Observed and modelled phase profiles show a 24h tide with decreasing phase in height, which indicates upward propagation. In general, similar values of the vertical wavelength were obtained for the observations from the slope of the phase profiles. These are between 20 and 31 km for the zonal and meridional components. Similar values have been reported in previous studies (e.g., Deepa et al. 2006; Davis et al. 2013). To estimate the vertical wavelength, a straight line is fitted to the monthly phase profile using the least squares method. Then, multiplying the period of the tide (24 h) by the slope value obtained from the fitting yields the vertical wavelength.
In general, the zonal 24h phase profiles for the observations look like an intermediate profile between those of DW1 and DE3, being closer to and having a very similar slope to DW1 (see Fig. 3a). The zonal observational profiles show less variability from June to September when the phase of DE3 shows a different (higher) slope than that of SIMONe. On the other hand, higher variability in the SIMONe phase is seen from October until May. Besides, DW1 and DE3 show similar slopes to the observations during those months.
In general, the meridional 24h phase profiles for the observations show the highest variability from November until January (see Fig. 3b). On the other hand, the lowest variability is seen from February to October. SIMONe profiles look like an intermediate profile between those of DW1 and DW2, being closer to DW1. The observations show equal or slightly smaller slopes than those of DW1 and DW2, which in turn have very similar slopes.
Modulation of the 24h total tide
To investigate the periods that are coupling (or modulating) the diurnal tide; first, the least squares method was applied with bins of 4 days shifted by 1 day. Then, the complex amplitude of the total diurnal tide was calculated using Eq. 3. Finally, the normalized CWT was applied to these complex amplitudes. Figure 4 shows the results at 95 km for the zonal (meridional) component on the left (right) side, from December 2019 to November 2021. Figure 4a and b show the time series at 95 km (the real part in blue and the imaginary part in orange) and the corresponding modules of the CWT are shown in c and d for SIMONe. Similarly, for WACCMX data, Figs. 4e and f show the complex amplitudes at 95 km, and the corresponding modules of the CWT are shown in Fig. 4g and h. Only periods between 5 and 80 days are shown.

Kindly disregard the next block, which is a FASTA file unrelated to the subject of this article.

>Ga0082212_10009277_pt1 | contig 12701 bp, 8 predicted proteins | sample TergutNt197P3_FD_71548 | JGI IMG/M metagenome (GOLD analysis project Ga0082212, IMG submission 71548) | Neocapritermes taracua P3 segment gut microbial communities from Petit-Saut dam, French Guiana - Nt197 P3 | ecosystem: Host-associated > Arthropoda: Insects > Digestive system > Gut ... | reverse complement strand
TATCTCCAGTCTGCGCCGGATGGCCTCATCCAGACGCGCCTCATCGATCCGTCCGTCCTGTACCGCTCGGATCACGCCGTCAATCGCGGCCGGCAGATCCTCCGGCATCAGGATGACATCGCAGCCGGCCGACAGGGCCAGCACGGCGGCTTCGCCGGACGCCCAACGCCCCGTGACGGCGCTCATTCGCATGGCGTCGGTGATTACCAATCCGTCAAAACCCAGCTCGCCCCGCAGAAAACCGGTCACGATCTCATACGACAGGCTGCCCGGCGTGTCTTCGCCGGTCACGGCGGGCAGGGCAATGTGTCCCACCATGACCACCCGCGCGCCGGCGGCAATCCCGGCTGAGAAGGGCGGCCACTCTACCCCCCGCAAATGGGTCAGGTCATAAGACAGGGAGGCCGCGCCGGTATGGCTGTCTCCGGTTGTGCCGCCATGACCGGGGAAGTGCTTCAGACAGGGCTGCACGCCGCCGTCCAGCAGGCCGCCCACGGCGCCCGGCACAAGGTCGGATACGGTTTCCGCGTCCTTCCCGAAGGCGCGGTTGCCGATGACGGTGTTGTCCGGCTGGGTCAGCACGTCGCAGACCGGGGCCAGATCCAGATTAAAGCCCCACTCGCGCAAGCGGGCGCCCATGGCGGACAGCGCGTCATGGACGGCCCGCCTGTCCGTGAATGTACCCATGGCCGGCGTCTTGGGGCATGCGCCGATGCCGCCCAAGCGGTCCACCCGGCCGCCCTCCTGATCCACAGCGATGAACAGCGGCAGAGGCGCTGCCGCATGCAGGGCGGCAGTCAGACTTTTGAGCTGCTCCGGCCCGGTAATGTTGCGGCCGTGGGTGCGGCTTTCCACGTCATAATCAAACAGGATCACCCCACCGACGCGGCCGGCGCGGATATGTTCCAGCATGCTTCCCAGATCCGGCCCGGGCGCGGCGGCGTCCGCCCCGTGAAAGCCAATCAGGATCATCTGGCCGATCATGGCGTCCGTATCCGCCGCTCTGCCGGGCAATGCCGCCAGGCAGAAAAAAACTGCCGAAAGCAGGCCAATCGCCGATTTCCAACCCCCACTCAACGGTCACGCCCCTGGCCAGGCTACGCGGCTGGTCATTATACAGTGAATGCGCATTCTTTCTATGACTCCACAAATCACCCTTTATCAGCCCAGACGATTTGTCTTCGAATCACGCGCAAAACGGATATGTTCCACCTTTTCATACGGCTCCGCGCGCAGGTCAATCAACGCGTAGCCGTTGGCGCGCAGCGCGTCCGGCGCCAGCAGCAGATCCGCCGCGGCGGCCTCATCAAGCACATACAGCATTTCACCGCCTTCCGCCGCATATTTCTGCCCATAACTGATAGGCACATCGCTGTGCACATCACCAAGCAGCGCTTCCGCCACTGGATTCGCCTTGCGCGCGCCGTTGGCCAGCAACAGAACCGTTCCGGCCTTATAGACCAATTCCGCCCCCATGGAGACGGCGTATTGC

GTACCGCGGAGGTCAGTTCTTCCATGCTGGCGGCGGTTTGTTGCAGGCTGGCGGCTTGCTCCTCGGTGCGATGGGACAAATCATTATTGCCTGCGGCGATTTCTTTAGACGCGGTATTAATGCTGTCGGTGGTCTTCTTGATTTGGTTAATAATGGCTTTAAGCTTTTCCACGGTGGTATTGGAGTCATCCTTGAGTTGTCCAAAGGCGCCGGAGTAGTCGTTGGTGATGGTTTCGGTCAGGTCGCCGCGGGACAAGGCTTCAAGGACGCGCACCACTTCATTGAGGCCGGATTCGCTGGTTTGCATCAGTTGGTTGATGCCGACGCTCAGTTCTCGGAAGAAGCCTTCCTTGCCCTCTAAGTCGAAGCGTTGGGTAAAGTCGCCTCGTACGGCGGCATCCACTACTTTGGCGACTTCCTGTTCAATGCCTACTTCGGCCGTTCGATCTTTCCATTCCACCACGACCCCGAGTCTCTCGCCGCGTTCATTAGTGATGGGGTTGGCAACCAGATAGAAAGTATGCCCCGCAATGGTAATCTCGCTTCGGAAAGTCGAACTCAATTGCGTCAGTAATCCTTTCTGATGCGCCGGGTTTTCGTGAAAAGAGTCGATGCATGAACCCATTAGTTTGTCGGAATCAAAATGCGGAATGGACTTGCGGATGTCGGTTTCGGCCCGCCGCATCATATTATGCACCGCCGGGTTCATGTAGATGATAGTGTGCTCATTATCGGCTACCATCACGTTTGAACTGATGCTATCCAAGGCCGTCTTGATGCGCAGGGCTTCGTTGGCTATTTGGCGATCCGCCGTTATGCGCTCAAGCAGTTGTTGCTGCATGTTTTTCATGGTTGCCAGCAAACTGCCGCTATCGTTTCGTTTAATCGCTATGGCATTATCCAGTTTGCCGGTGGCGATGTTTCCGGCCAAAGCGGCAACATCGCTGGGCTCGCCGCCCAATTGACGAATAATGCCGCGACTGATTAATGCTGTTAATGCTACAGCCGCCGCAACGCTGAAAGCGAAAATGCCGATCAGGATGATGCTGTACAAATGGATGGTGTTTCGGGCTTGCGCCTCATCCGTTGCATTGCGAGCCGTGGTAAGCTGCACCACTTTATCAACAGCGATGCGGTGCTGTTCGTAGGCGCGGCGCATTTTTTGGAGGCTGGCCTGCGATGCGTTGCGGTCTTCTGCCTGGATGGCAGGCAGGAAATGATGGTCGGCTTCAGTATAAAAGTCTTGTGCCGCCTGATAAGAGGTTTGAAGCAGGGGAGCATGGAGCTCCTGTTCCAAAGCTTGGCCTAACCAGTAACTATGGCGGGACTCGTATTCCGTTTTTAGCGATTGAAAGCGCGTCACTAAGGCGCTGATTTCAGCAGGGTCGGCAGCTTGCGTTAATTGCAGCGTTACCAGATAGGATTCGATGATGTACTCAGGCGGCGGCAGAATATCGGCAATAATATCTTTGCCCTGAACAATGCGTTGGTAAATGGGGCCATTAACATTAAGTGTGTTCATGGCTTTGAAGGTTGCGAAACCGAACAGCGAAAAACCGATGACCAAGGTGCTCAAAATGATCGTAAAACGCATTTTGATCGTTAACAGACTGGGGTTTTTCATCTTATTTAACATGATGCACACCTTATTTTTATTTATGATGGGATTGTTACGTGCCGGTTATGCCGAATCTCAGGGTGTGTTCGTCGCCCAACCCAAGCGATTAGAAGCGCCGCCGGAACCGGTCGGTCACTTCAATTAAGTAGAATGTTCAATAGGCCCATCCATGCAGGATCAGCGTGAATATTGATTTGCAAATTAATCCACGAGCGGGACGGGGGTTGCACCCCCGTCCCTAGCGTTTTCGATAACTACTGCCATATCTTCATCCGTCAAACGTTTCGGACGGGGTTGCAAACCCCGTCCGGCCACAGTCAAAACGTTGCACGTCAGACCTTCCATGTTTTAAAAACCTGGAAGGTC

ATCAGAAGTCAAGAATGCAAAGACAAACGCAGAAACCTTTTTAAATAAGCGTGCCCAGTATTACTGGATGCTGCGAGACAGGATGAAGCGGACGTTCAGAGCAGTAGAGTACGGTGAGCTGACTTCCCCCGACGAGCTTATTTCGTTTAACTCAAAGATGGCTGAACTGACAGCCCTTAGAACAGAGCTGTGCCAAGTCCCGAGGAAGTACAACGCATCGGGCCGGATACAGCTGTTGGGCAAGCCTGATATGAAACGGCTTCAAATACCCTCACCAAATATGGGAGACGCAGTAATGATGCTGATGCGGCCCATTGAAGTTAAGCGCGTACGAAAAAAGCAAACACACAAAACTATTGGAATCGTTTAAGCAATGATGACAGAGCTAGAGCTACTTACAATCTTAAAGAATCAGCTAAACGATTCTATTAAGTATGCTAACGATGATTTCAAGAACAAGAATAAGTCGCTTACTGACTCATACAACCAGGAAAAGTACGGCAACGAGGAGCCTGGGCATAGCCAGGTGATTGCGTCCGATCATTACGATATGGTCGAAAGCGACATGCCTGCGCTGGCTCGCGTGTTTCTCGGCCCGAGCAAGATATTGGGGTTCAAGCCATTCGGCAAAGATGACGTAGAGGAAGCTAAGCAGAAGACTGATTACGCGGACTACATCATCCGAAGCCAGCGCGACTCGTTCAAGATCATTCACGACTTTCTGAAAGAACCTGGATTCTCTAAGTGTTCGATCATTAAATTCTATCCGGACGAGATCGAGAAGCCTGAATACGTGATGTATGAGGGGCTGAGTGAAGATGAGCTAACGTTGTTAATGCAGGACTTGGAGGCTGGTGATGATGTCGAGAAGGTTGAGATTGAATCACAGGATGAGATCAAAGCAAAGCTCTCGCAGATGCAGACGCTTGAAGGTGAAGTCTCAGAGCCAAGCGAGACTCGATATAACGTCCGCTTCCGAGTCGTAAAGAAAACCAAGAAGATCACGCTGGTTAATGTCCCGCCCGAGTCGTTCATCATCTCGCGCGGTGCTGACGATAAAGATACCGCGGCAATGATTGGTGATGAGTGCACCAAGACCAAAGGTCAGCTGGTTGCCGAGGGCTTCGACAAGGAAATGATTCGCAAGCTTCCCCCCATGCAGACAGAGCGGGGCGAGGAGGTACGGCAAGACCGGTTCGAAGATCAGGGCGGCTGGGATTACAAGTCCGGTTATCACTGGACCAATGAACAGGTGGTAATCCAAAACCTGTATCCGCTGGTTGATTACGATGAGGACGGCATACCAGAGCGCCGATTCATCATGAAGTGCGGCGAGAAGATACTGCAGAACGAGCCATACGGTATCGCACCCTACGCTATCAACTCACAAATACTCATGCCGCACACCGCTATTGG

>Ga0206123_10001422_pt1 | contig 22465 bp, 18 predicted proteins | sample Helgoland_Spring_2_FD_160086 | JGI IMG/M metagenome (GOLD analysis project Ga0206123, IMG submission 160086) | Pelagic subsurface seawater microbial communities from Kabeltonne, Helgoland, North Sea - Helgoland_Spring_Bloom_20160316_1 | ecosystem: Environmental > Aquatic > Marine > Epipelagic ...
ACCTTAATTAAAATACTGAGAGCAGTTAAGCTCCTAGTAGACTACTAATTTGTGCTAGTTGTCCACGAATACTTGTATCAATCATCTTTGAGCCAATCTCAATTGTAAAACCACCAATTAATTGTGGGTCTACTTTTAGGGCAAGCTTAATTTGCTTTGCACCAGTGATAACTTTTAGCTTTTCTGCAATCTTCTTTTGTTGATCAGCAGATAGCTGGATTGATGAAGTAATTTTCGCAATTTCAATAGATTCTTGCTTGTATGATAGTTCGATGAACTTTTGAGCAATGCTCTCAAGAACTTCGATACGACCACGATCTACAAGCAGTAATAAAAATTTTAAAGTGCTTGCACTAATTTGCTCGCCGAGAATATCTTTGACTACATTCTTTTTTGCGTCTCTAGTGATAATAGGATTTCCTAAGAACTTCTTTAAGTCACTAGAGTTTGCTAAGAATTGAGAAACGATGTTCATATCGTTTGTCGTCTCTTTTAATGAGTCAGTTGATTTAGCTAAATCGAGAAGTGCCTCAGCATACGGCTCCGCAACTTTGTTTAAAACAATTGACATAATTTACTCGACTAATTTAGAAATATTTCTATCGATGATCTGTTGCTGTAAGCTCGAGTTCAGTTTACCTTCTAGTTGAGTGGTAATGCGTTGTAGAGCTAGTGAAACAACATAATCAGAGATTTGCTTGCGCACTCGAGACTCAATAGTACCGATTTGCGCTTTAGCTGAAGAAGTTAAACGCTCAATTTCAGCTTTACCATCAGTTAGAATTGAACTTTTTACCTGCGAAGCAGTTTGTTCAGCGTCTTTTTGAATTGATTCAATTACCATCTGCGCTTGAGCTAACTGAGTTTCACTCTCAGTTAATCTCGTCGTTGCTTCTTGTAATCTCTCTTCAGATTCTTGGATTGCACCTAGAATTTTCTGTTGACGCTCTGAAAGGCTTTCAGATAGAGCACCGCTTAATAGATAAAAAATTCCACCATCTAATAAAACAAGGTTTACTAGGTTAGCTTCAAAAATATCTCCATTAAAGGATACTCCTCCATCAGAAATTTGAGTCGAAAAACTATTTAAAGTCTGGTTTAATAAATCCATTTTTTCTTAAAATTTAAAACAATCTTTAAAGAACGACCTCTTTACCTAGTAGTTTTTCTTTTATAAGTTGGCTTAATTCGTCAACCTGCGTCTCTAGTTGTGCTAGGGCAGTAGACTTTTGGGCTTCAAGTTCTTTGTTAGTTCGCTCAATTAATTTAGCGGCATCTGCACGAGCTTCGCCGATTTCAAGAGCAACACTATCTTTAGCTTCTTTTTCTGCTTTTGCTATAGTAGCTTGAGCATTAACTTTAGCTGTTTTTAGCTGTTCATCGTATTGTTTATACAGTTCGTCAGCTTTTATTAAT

For the normalized CWT implementation, the wavelet Morlet was used considering the scales as powers of 2, with \(L=15\) levels and \(J=25\) sublevels per scale (see Eq. 8 in Annex 2). The significance test was applied with a confidence level of 99%, and the nonsignificant levels were bluedarkened to highlight only the significant ones. The white lines mark the cone of influence.
For the modulation of the observed 24h zonal component (Fig. 4c), dominant signatures are seen for periods between 6 and 22 days, with peaks around 7–8, 9–12, 13–18, and 18–20 days; and dominant signatures between 25 and 70 days with peaks around 28, 30, 42 and 50 days are also observed. For the modulation of the observed 24h meridional component (Fig. 4d), dominant signatures for periods between 5 and 20 days, with peaks around 6–8, 9–11, 12–14, and 15–18 days are observed. Other dominant signatures can be seen for periods between 23 and 80 days, with peaks around 30, 35, 50, and 65 days.
For the modulation of the WACCMX 24h zonal component (Fig. 4g), dominant signatures for periods between 5 and 22 days, with peaks around 5–7, 8–9, 10–12 13–15, 18–22 are observed. For periods between 23 and 80 days, clear peaks are seen around 25, 33, 50 and 70 days. In the case of the 24h meridional component (Fig. 4h), dominant signatures for periods between 6 and 23 days, with peaks around 8, 9–11, 13–15 days, and 18–20 days are observed. For periods between 25 and 80 days, the peaks are clear around 30, 65 and 80 days.
The model shows the presence of similar dominant modulating signatures (periods) but less intense than those of the observations. The ratio of the modulating amplitude peaks between the model and the observations is around 0.6. The modulations in the meridional component have higher amplitudes than in the zonal one.
Discussion